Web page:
For example, a study from Norway found that children experiencing less maternal care than others had higher levels of behavior problems. It was also found that learning can be impaired. Ernest Foyer, former U.S. commissioner of education, and president of the Carnegie Foundation for the Advancement of Teaching, has said that children in day care suffer in terms of language skills development. A recent American study of 4000 children found that mothers who return to work soon after giving birth may harm their child's school performance. The study showed that children of mothers who work full-time struggled academically compared with those whose mothers stayed at home. Other studies have even found that children who spend a lot of time in child care are more likely to join gangs as surrogate families (Muehlenberg, 2009).
Could it also be that family is replaced by corporate owned school systems that teach children to be good little employees and consumers? Is the taking of moms and dads out of the home one of the ways the corporation was able to get more control over the children through standardized educational settings and corporate owned daycare (e.g., Children of America http://childcarecorp.com/)?
A recent 10-year study involving 1,300 American children found that the more hours toddlers spend in child care, the more likely they are to turn out aggressive, disobedient and defiant. The researchers said the correlation held true regardless of whether the children came from rich or poor homes.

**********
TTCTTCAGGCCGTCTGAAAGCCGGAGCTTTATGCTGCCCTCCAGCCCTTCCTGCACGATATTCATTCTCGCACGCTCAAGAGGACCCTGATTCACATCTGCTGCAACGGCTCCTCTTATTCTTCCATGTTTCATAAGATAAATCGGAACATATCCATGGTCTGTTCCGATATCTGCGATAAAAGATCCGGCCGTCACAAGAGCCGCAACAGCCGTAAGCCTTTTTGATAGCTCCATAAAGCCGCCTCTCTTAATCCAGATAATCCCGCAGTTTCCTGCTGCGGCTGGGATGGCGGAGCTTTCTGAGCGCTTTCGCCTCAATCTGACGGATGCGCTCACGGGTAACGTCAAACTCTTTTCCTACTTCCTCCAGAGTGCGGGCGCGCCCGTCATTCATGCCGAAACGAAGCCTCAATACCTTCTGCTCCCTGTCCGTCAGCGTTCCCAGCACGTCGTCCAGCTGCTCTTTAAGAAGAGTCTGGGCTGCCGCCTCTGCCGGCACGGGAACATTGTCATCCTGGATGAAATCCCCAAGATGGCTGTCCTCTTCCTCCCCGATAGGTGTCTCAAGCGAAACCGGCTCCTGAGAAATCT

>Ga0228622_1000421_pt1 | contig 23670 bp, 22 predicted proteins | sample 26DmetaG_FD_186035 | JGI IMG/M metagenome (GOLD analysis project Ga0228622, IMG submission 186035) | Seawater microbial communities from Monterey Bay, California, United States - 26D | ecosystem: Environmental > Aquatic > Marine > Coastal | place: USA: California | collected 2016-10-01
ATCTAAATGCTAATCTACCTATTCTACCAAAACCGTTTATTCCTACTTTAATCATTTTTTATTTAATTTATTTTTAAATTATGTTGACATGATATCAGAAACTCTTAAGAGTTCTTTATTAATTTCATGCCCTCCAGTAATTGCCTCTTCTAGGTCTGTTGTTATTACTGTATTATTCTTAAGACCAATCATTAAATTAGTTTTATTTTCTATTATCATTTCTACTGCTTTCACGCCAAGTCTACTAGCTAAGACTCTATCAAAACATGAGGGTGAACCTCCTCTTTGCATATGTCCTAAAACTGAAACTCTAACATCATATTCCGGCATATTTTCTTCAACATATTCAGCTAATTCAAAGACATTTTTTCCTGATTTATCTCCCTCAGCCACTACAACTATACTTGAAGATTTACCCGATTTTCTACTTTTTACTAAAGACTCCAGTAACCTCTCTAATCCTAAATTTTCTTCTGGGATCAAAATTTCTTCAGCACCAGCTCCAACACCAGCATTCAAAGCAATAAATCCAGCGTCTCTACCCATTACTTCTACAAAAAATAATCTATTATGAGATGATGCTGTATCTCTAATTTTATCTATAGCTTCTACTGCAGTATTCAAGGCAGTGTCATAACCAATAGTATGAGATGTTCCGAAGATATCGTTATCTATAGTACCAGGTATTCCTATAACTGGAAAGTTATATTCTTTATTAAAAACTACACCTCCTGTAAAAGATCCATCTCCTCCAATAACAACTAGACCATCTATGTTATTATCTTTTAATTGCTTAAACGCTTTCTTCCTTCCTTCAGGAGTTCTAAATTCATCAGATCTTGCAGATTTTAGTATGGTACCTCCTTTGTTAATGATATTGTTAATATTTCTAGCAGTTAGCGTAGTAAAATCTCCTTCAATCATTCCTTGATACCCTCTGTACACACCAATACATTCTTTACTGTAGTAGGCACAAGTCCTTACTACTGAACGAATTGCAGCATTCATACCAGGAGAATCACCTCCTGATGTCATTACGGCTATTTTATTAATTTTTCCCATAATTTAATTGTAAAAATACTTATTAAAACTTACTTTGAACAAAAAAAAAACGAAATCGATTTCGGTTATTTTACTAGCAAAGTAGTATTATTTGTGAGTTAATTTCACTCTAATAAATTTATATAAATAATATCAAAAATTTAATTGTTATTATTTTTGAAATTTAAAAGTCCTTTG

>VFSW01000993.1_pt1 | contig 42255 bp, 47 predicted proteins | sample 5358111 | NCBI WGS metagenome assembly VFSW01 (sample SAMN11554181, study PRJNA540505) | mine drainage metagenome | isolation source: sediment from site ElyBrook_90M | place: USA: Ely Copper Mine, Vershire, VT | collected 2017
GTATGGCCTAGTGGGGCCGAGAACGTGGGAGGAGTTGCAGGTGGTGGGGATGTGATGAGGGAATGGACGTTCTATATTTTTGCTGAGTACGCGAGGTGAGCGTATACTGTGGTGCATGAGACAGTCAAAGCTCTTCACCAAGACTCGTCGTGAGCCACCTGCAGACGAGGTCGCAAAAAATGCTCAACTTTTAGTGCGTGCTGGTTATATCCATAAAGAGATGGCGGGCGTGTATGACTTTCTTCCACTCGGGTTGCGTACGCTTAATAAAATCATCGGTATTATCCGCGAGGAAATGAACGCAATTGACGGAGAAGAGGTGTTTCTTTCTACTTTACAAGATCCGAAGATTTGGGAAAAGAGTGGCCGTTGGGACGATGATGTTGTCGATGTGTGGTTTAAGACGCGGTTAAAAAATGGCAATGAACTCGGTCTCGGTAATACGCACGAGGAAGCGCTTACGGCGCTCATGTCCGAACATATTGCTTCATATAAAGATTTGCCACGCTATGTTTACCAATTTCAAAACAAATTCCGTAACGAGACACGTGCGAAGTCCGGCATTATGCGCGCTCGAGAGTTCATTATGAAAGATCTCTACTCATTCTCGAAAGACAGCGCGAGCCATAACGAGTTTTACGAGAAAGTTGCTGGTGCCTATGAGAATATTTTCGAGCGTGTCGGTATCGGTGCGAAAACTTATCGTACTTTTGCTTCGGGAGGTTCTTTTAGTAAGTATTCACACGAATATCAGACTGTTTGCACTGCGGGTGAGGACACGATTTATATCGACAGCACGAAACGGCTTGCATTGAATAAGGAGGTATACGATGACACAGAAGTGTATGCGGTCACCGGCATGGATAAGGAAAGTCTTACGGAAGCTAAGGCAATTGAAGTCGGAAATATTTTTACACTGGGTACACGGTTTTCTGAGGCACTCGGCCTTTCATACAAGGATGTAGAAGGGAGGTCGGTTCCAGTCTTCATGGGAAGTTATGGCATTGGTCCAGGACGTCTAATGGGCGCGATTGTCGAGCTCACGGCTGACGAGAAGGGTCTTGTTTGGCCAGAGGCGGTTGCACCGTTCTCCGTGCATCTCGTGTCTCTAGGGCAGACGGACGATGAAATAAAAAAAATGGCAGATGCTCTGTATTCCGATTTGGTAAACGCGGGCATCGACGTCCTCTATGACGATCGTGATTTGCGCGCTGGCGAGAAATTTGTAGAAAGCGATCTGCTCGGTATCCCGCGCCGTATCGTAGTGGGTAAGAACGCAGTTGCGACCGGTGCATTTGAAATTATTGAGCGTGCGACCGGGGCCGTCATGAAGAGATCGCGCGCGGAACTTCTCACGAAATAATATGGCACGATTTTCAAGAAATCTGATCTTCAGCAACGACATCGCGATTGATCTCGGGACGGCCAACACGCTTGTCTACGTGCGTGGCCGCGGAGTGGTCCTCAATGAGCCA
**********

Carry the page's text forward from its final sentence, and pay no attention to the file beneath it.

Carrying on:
More recent American studies bear this out. The largest long term study, which began in 1991, conducted by the National Institute of Child Health and Human Development found that the longer the hours a child stays in day care, the more aggressive, disobedient and difficult to get along with they become. And the Institute of Child Development of the University of Minnesota found similar problems of aggression and anxiety among young children who spend long hours in day care.
It appears the institutionalized care of our children is not healthy for children, or for a healthy culture. Yet, from the standpoint of the corporate powers, this diminishing parental powers means the children are more easy to manipulate into unhealthy consumerism and brainwashing through major media such as television and internet sites. Thus in place of parental contact there are I Pods and the sensual pleasures of on-line sexual relationships.
An American study published in 2003 found that babies in childcare are more likely to show behavioral problems and low self-control later in life. The study of 17,000 children found that those who had the most problems were those who were in care for more than 30 hours a week and who were in day care before the age of one.
A more recent long-term study conducted by the National Institute of Child Health and Human Development in the US found that "spending a year or more in a long-daycare center increases the likelihood that a child will be disruptive at school". The effect can last until the child is 11 or 12. The study said that the child's gender, family's income level and quality of daycare made no difference to its conclusions.
Educational psychologist Burton White, director of the Harvard Preschool Project, has written extensively on the subject of nonparental care. This is how he summarizes his experience (cited by Muehlenberg, 2009): "After more than 20 years research on how children develop well, I would not think of putting a child of my own into any substitute care program on a full-time basis, especially a center-based program."